Hereditary hemorrhagic telangiectasia (HHT) is an inherited disorder of the blood vessels that can cause excessive bleeding.
HHT is passed down through families. Scientists have identified four genes involved in this condition. All of these genes appear to be important for blood vessels to develop properly. A mutation in these genes is responsible for HHT.
People with HHT can develop abnormal blood vessels in several areas of the body. These vessels are called arteriovenous malformations (AVMs).
If they are on the skin, they are called telangiectasias. The most common sites include the lips, tongue, ears, and fingers. The abnormal blood vessels can also develop in the brain, lungs, liver, intestines, or other areas.
Symptoms of this syndrome include:
Exams and Tests
The health care provider will perform a physical examination and ask about your symptoms. An experienced provider can detect telangiectases during a physical examination. There is often a family history of this condition.
- Blood gas tests
- Blood tests
- Imaging test of the heart called an echocardiogram
- Endoscopy, which uses a tiny camera attached to a thin tube to look inside your body
- MRI to detect AVMs in the brain
- CT or ultrasound scans to detect AVMs in the liver
Genetic testing is available to look for changes in genes associated with this syndrome.
Treatments may include:
- Surgery to treat bleeding in some areas
- Electrocautery (heating tissue with electricity) or laser surgery to treat frequent or heavy nosebleeds
- Endovascular embolization (injecting a substance through a thin tube) to treat abnormal blood vessels in the brain and other parts of the body
Some people respond to estrogen therapy, which can reduce bleeding episodes. Iron may also be given if there is a lot of blood loss, leading to anemia. Avoid taking blood-thinning medicines. Some drugs that affect blood vessel development are being studied as possible future treatments.
Some people may need to take antibiotics before having dental work or surgery. People with lung AVMs should avoid scuba diving to prevent decompression sickness (the bends). Ask your provider what other precautions you should take.
These resources can provide more information on HHT:
- Centers for Disease Control and Prevention -- www.cdc.gov/ncbddd/hht
- Cure HHT -- curehht.org
- National Organization for Rare Disorders -- rarediseases.org/rare-diseases/hereditary-hemorrhagic-telangiectasia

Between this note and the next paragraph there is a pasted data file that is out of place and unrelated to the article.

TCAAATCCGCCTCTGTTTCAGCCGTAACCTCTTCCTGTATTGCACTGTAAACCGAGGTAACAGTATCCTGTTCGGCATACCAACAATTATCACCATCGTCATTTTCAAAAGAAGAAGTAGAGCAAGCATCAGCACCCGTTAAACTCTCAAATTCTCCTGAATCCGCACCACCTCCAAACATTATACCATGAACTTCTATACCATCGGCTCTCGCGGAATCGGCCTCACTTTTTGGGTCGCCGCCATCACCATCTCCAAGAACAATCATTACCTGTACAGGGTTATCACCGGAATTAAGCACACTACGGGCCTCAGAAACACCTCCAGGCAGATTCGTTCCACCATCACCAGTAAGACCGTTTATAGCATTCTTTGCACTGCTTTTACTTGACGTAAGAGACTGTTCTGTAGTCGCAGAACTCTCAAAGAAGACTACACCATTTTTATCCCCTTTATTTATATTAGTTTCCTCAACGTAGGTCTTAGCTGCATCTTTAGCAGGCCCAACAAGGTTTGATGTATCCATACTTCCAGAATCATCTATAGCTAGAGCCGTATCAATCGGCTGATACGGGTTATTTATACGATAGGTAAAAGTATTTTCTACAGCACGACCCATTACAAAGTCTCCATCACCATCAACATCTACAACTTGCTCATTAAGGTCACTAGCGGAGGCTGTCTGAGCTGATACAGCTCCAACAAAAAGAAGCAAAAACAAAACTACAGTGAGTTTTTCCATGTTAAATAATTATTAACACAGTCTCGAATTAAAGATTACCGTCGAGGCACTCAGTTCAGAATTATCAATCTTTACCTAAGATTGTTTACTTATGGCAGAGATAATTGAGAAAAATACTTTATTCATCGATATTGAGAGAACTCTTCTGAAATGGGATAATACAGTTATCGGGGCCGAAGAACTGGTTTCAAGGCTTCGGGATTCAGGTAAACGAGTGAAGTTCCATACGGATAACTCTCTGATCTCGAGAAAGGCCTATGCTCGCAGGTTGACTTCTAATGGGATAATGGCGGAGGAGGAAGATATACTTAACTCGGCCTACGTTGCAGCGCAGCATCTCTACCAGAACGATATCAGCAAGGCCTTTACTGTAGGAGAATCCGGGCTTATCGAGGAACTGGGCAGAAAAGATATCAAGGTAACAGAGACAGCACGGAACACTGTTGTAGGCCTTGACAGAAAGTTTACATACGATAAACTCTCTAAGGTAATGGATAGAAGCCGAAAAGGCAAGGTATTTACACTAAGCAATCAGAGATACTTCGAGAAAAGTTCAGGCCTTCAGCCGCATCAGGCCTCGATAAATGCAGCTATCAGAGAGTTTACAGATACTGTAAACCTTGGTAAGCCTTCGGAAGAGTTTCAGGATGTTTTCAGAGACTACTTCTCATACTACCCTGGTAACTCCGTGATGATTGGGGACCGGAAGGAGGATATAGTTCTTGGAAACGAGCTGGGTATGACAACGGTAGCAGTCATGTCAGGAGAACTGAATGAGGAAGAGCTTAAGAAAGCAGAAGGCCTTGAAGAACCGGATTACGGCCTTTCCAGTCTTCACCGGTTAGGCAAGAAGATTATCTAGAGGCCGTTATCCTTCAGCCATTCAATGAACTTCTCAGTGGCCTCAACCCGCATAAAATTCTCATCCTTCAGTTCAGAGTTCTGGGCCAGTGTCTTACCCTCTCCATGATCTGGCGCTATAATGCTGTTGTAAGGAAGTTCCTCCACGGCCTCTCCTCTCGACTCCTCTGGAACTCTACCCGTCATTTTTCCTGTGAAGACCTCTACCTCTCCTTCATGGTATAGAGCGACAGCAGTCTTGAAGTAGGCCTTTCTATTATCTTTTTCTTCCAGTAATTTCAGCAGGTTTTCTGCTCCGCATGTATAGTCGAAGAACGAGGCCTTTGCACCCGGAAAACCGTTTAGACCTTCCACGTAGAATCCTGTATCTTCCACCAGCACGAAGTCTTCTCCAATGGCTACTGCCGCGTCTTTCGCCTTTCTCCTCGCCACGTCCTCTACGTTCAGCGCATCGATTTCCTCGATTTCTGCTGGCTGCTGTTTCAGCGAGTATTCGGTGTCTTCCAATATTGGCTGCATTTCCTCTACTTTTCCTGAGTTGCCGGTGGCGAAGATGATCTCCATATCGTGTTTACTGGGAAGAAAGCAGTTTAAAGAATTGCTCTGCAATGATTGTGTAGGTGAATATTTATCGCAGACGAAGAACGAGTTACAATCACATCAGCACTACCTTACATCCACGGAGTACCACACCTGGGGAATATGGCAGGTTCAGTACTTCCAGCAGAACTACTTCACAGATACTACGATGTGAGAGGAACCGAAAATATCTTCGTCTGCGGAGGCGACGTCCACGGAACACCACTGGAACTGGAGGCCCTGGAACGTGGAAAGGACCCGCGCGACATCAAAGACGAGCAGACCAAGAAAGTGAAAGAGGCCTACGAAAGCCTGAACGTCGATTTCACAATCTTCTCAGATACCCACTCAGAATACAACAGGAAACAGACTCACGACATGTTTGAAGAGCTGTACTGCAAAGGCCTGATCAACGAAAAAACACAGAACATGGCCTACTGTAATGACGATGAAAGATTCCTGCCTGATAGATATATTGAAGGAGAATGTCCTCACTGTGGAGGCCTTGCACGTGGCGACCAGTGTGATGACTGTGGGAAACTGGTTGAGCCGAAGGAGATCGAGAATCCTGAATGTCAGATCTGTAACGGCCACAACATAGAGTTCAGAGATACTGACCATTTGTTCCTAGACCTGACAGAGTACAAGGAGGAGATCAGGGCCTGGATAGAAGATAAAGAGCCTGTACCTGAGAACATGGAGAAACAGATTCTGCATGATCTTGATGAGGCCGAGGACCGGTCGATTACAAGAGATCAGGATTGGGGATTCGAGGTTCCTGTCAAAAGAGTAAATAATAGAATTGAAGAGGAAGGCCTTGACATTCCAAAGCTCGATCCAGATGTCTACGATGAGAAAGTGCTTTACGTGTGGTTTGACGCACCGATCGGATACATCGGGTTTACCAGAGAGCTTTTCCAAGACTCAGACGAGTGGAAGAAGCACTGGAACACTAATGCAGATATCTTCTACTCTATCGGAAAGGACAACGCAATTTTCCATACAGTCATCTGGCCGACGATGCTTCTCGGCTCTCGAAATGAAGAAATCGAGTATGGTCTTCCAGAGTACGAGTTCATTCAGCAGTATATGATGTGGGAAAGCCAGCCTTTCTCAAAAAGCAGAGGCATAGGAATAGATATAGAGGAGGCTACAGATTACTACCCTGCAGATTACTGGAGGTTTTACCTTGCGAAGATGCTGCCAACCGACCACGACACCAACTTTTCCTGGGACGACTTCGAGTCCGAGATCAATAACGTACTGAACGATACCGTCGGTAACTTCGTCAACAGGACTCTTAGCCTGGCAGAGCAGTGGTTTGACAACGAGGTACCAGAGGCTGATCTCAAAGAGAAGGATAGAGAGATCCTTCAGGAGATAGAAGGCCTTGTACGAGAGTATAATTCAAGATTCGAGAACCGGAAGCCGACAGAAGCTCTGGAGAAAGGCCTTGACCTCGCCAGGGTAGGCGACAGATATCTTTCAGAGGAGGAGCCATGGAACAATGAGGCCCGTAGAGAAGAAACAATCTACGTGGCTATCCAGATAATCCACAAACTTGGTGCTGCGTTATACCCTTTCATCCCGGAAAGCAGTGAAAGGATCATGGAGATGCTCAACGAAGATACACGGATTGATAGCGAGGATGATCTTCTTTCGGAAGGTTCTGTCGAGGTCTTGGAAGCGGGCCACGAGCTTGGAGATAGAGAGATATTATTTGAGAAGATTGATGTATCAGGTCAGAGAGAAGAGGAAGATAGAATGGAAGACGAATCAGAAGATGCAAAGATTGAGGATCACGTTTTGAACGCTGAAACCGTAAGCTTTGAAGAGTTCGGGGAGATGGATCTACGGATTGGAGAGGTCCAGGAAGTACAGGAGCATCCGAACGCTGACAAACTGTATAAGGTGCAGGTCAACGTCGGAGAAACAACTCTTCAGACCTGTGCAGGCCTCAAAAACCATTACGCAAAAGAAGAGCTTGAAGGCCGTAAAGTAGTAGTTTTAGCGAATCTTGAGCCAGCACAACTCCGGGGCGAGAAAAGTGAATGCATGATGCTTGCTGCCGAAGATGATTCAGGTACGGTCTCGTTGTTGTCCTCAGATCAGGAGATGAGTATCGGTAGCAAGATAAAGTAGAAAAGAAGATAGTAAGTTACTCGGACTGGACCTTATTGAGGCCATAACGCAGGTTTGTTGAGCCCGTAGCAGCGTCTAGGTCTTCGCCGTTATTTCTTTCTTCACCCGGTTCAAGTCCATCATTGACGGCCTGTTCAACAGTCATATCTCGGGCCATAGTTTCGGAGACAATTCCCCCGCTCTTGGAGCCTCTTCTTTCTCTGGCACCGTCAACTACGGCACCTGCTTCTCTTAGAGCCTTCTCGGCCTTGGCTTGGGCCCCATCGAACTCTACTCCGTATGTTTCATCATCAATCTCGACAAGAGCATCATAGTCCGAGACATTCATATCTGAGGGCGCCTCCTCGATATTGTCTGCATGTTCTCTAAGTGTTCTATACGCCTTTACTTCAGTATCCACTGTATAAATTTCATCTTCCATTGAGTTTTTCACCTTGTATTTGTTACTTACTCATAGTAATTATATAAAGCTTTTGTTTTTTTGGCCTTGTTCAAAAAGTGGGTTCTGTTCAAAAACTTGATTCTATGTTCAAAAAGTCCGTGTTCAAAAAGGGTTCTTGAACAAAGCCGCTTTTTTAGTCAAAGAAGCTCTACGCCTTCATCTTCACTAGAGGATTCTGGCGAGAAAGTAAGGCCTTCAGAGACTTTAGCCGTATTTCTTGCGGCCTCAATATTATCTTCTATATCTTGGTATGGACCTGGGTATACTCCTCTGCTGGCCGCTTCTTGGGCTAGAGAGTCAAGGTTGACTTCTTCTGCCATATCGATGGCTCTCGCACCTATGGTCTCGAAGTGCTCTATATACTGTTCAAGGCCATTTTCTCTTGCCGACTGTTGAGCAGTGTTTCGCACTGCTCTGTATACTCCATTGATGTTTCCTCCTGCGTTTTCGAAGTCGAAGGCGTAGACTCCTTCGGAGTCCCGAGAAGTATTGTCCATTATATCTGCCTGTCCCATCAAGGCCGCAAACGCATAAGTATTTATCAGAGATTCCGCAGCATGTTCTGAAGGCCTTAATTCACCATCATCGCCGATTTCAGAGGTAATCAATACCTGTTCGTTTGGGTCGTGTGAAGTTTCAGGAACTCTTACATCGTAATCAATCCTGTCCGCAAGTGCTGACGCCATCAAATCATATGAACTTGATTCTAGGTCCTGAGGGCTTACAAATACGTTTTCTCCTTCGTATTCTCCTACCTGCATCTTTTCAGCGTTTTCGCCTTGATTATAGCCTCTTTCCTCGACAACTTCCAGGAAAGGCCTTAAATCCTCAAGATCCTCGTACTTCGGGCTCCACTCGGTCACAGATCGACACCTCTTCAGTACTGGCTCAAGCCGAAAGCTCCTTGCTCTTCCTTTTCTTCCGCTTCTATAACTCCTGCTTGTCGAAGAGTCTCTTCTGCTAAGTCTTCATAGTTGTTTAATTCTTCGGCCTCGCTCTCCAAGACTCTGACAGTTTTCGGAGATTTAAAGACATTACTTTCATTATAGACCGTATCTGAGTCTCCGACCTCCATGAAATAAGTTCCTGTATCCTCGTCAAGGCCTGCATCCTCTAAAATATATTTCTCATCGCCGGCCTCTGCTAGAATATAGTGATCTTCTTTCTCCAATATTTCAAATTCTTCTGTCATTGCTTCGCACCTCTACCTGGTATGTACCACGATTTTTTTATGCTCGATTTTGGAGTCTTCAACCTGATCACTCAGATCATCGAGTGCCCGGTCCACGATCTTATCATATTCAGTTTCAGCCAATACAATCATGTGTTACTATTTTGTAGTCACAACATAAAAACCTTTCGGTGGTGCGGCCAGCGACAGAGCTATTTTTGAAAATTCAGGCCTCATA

People with this syndrome can live a completely normal lifespan, depending on where in the body the AVMs are located.
These complications can occur:
- Heart failure
- High blood pressure in the lungs (pulmonary hypertension)
- Internal bleeding
- Shortness of breath
When to Contact a Medical Professional
Call your provider if you or your child has frequent nose bleeds or other signs of this disease.
Genetic counseling is recommended for couples who want to have children and who have a family history of HHT. If you have this condition, medical treatments can prevent certain types of strokes and heart failure.
HHT; Osler-Weber-Rendu syndrome; Osler-Weber-Rendu disease; Rendu-Osler-Weber syndrome
Brandt LJ, Aroniadis OC. Vascular disorders of the gastrointestinal tract. In: Feldman M, Friedman LS, Brandt LJ, eds. Sleisenger and Fordtran's Gastrointestinal and Liver Disease. 10th ed. Philadelphia, PA: Elsevier Saunders; 2016:chap 37.
Cappell MS, Lebwohl O. Hereditary hemorrhagic telangiectasia In: Lebwohl MG, Heymann WR, Berth-Jones J, Coulson I, eds. Treatment of Skin Disease: Comprehensive Therapeutic Strategies. 4th ed. Philadelphia, PA: Elsevier Saunders; 2014:chap 98.
McDonald J, Wooderchak-Donahue W, VanSant Webb C, Whitehead K, Stevenson DA, Bayrak-Toydemir P. Hereditary hemorrhagic telangiectasia: genetics and molecular diagnostics in a new era. Front Genet. 2015;6:1. PMID: 25674101 www.ncbi.nlm.nih.gov/pubmed/25674101.
Review Date 5/1/2017
Updated by: Anna C. Edens Hurst, MD, MS, Assistant Professor in Medical Genetics, The University of Alabama at Birmingham, Birmingham, AL. Review provided by VeriMed Healthcare Network. Also reviewed by David Zieve, MD, MHA, Medical Director, Brenda Conaway, Editorial Director, and the A.D.A.M. Editorial team.